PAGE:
European Commission published an infographic on THB in EU
Published Publication date 26.08.2013
Check out the comprehensive infographic designed by the European Commission. The infographic gives a breakdown of human trafficking in European Union.
According to this brief summary, based on data from 2008-2010 given by Eurostat, 62 per cent of identified and presumed victims in EU are sexually exploited, 24 per cent became victims of forced labour and the rest 14 per cent are engaged in criminal activities, exploited to removal of organ, forced to beggary or become child victims of human trafficking. The greatest majority of them are female victims (68 per cent of all people). The main EU States of origin occurred to be Romania and Bulgaria. Moreover, China and Nigeria were identified as two countries of origin abroad EU. Taking into account estimations of the International Labour Organization, world region the most vulnerable for becoming a victim of this crime is Asia and the Pacific.
Human trafficking remains the 2nd most profitable activity of organized criminal groups after drugs trade and gives the traffickers 32 billion dollars per year. The activity of most traffickers is focused on sexual and forced labour exploitation of victim. According to ILO data 880 000 people in EU are victims of forced labour, including forced sexual exploitation. What is more interesting from the victim’s point of view, the typical exploited person is usually recruited by acquaintances, relatives or criminal groups, often with promises of well-paid jobs. Among 1 603 prosecuted in 2010 in European Union, 1 339 were convicted for this crime.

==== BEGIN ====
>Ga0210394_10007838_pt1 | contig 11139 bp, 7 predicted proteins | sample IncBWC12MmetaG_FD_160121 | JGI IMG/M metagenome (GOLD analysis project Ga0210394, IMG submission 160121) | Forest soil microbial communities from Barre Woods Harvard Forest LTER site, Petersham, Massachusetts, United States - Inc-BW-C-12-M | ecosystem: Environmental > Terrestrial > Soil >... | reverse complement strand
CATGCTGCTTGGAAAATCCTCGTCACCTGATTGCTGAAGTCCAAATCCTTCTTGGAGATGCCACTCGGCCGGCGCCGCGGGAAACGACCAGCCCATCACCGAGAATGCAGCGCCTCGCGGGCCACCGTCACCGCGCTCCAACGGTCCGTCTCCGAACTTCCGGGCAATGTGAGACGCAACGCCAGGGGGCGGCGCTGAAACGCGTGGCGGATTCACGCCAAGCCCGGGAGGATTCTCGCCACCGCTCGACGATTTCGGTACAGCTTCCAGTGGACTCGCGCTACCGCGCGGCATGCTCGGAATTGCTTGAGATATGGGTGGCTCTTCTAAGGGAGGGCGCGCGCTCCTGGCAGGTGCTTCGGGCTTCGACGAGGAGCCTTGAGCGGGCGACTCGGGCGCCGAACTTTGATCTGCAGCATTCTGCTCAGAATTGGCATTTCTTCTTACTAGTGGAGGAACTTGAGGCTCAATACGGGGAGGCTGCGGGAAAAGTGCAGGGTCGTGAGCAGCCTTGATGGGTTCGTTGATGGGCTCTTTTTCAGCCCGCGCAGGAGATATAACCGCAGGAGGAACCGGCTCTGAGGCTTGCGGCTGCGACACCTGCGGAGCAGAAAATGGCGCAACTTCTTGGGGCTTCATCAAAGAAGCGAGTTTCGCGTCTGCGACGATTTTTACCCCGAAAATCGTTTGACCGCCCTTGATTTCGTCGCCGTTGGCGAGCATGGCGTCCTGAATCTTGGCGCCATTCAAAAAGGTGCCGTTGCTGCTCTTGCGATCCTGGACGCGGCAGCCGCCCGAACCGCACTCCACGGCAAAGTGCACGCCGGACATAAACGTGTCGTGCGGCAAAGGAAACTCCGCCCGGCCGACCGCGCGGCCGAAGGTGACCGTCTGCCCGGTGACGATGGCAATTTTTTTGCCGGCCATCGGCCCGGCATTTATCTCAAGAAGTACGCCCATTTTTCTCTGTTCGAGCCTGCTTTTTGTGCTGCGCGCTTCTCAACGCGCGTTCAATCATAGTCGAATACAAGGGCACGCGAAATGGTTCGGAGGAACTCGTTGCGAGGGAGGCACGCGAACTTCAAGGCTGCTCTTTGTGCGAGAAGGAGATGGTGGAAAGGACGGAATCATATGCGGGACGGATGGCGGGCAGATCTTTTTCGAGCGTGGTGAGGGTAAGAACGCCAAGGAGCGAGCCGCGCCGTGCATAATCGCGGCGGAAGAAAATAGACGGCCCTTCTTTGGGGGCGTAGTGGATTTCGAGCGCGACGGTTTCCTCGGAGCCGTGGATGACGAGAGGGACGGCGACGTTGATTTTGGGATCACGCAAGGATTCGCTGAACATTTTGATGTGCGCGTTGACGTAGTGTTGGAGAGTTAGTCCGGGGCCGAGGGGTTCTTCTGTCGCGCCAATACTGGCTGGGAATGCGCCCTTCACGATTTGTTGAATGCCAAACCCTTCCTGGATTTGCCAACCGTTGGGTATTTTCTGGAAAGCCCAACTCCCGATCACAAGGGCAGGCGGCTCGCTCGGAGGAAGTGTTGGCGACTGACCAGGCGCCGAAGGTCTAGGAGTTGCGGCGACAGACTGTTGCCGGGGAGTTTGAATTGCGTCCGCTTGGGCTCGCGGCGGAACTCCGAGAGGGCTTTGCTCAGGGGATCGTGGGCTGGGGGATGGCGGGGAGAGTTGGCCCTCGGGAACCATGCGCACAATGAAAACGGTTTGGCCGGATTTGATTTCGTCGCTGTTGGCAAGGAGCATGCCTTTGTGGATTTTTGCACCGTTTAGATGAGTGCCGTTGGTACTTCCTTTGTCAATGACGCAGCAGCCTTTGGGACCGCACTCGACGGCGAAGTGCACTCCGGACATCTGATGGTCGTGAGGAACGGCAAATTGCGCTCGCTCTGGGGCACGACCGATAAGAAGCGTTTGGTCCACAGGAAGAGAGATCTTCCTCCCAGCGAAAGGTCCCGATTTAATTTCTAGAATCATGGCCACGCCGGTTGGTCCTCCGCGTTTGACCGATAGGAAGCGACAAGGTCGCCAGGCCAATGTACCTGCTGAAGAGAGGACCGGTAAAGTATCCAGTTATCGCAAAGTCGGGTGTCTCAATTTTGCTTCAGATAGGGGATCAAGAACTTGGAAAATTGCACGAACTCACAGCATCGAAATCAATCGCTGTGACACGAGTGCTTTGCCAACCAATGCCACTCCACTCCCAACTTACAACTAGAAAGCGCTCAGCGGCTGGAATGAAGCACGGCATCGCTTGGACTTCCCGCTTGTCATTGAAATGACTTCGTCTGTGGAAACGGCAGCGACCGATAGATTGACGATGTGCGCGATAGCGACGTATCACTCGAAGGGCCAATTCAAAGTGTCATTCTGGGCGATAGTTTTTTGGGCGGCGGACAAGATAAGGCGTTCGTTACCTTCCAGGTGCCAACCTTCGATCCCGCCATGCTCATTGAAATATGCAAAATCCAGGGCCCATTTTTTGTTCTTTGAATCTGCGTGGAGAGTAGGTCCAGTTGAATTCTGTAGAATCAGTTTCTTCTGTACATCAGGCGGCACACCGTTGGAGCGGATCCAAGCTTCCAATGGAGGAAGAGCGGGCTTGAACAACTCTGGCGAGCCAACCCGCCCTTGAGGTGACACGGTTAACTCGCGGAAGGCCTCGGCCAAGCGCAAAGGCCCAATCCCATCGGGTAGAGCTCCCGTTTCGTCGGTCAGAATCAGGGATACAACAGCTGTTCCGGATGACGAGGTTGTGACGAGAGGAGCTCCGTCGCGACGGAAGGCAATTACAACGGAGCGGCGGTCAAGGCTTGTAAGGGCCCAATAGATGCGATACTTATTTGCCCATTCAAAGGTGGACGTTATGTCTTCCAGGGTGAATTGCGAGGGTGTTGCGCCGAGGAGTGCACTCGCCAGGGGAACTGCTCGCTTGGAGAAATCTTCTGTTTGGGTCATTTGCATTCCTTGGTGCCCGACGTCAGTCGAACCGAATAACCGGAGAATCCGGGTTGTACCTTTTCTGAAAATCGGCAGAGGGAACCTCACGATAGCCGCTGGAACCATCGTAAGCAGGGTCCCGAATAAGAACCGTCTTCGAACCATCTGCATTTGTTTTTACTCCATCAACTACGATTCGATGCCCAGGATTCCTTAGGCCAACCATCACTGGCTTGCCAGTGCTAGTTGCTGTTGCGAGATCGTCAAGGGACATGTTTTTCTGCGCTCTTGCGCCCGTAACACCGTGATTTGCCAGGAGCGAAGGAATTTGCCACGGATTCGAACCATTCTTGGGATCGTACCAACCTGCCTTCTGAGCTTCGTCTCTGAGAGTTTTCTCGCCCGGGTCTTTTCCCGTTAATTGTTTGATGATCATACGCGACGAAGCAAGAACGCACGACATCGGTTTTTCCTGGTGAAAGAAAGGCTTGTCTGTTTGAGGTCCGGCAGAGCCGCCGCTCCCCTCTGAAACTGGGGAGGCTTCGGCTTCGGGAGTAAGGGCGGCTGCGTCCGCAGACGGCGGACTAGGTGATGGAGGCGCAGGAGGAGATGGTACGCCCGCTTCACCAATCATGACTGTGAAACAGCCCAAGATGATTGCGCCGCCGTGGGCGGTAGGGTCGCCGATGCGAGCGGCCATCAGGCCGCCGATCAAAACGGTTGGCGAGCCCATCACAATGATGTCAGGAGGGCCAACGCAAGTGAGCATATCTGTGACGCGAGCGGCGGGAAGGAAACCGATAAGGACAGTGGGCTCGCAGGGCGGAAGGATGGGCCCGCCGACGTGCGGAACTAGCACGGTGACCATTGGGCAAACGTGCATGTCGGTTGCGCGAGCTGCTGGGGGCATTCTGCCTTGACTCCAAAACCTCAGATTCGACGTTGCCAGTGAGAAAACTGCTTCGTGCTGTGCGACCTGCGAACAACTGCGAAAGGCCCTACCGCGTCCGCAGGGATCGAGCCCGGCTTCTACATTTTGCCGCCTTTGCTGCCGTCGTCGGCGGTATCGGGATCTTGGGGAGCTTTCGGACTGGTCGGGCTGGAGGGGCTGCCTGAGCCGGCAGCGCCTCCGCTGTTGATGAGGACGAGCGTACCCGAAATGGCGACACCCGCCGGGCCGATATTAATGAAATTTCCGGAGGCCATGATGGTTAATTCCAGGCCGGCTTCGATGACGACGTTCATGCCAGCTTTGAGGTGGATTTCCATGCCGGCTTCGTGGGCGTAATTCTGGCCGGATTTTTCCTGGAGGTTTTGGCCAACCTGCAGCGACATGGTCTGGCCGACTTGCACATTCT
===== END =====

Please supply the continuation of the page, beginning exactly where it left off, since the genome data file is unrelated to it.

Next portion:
Considering above-mentioned data, the European Union makes efforts to carry out it’s strategy concentrated upon creation of prevention mechanism to identify, refer, protect and assist victims. Thanks to financial support of European Commission, Poland was engaged in realization of the project “Trafficking for forced labour and labour exploitation (FLEX)”, dedicated to increase knowledge, cooperation and exchange information in Estonia, Finland and Poland. The project focuses on developing a research methodology for future data collections on this topic.
It’s worth to bear in mind that trafficking is different from irregular migration or smuggling of irregular migrants. Once having crossed the border, a trafficked migrant is further exploited in coercive or inhuman conditions. Take a look at preventive clip about this modern form of slavery and don’t forget about the forthcoming EU Anti-Trafficking Day on 18th October 2013.
To get more information visit the EU anti-trafficking website.
Human trafficking in the EU